Yuriy Tymchuk

I am jack of IT trades, Pharo evangelist, and storyteller. I started my PhD research in the REVEAL group in the University of Lugano. Now I’m continuing it in Software Composition Group in the University of Bern. My research topic is about software quality. More specifically: how do you define quality rules and communicate detected critics with a developer? A big motivation behind my projects is to find a better way to develop software. Many tools and approaches that we use nowadays were invented in the previous century and there has to be a better way to solve the problems. For more information check my website or curriculum vitae

Research and Related Projects

Software evolution is a complicated process that involves changes capable of breaking requirements and corrupting code quality. However many of these issues can be automatically detected by various analyzers that continuously monitor the software system. Only recently researchers and developers started to agree that in order to be truly useful the analysis has to be tailored for each individual system. This in turn requires plenty of work to be done, as one has to create a complete stack starting from an analysis engine, and ending with a reporting interface or plugins for existing development tools.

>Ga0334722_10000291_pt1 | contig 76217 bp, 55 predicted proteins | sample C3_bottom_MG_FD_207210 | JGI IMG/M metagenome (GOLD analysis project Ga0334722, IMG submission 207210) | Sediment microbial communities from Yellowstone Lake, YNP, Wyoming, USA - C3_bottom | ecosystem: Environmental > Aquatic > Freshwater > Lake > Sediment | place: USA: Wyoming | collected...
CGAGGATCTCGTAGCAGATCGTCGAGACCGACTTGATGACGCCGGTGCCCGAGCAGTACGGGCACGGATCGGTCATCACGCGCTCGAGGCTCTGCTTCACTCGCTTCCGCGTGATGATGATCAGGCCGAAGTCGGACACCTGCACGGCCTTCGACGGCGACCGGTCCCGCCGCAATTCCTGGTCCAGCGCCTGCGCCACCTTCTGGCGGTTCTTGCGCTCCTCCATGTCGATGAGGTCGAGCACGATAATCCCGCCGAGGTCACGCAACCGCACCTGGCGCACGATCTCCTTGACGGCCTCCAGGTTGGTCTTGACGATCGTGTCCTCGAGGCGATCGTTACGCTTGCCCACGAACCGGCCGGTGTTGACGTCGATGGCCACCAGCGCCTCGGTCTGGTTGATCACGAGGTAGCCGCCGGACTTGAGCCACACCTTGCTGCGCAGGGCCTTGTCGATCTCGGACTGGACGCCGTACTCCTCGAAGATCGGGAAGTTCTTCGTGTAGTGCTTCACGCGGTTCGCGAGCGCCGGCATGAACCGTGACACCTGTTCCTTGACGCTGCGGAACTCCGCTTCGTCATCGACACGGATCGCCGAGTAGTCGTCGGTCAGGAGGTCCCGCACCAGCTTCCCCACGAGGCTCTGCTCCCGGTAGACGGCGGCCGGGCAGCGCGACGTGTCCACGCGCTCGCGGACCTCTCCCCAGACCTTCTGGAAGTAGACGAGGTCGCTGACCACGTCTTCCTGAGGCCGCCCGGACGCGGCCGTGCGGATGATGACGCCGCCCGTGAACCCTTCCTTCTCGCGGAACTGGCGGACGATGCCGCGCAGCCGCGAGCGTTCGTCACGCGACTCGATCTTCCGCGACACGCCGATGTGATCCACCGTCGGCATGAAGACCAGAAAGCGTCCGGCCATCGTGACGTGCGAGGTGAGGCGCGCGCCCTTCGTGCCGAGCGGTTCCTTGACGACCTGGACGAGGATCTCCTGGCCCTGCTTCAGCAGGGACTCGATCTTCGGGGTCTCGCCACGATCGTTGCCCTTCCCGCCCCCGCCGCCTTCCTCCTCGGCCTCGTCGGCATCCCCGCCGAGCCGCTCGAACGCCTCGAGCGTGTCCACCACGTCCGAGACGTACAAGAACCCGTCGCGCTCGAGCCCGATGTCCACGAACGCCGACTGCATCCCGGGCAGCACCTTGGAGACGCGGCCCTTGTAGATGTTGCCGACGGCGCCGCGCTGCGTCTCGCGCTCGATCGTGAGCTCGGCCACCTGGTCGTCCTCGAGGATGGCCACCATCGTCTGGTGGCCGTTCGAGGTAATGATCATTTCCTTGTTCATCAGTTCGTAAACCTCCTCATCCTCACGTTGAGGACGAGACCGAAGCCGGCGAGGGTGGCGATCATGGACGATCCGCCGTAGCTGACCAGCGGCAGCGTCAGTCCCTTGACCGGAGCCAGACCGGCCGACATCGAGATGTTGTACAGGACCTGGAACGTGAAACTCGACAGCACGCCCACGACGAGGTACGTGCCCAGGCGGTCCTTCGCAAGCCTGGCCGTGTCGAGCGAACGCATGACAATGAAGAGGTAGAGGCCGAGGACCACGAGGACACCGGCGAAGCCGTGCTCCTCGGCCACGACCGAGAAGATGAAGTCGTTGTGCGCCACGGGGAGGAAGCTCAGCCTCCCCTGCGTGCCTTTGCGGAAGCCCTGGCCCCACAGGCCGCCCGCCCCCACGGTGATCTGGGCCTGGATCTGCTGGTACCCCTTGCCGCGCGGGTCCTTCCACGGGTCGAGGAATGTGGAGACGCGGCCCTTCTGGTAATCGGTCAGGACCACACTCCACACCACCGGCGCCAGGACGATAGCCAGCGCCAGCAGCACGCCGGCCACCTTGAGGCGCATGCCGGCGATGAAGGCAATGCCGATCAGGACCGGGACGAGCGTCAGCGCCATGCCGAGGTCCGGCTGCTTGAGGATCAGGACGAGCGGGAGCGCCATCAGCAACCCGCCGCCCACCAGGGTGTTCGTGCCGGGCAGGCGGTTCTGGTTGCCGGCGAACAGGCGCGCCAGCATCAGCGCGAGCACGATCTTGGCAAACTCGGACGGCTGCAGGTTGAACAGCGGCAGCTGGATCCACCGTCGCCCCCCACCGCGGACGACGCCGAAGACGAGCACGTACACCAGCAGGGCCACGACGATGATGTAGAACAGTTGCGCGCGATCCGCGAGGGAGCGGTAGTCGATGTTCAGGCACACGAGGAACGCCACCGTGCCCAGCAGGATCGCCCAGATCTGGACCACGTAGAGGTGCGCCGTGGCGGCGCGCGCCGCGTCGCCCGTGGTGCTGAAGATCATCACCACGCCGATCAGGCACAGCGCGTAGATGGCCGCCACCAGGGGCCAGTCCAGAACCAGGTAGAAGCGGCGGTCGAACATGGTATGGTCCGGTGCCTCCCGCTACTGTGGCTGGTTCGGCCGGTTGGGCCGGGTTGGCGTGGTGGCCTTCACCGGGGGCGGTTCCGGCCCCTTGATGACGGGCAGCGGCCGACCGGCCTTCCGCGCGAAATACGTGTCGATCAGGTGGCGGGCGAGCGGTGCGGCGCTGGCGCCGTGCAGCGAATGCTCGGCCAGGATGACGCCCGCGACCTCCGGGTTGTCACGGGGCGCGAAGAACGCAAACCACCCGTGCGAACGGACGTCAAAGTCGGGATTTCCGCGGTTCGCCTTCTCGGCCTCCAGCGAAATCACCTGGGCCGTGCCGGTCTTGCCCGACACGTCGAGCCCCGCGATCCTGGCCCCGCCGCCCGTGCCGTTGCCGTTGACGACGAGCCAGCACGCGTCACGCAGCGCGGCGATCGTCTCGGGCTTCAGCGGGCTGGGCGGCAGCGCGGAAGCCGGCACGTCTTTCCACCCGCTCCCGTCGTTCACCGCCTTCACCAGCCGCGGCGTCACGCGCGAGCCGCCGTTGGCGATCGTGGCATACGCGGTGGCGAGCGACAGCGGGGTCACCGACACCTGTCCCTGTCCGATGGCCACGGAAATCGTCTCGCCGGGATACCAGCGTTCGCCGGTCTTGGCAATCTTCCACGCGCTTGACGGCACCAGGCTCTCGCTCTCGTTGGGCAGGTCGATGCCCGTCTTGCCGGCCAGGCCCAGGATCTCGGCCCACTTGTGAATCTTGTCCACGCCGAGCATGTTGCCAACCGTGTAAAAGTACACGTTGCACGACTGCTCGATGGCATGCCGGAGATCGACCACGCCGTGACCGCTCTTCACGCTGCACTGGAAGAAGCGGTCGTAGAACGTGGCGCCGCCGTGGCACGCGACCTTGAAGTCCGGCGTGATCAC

Our solution is the Renraku meta-model which defines a communication protocol between the analysis engines and tools that want to display the results. The goal we pursue is to forge an agile ecosystem where the need to integrate a new analysis will be not turned down by a high cost. I invite you to watch the recent presentation that will guide you over the features of Renraku.


There are six branches of Renraku project that can be followed by bachelor or master projects:

Tools need to be updated to make use of Renraku model. At the moment the main editor and a few small browsers embed the Renraku information. But there are more that can still benefit: debugger, diff browser, ci-server. Related projects: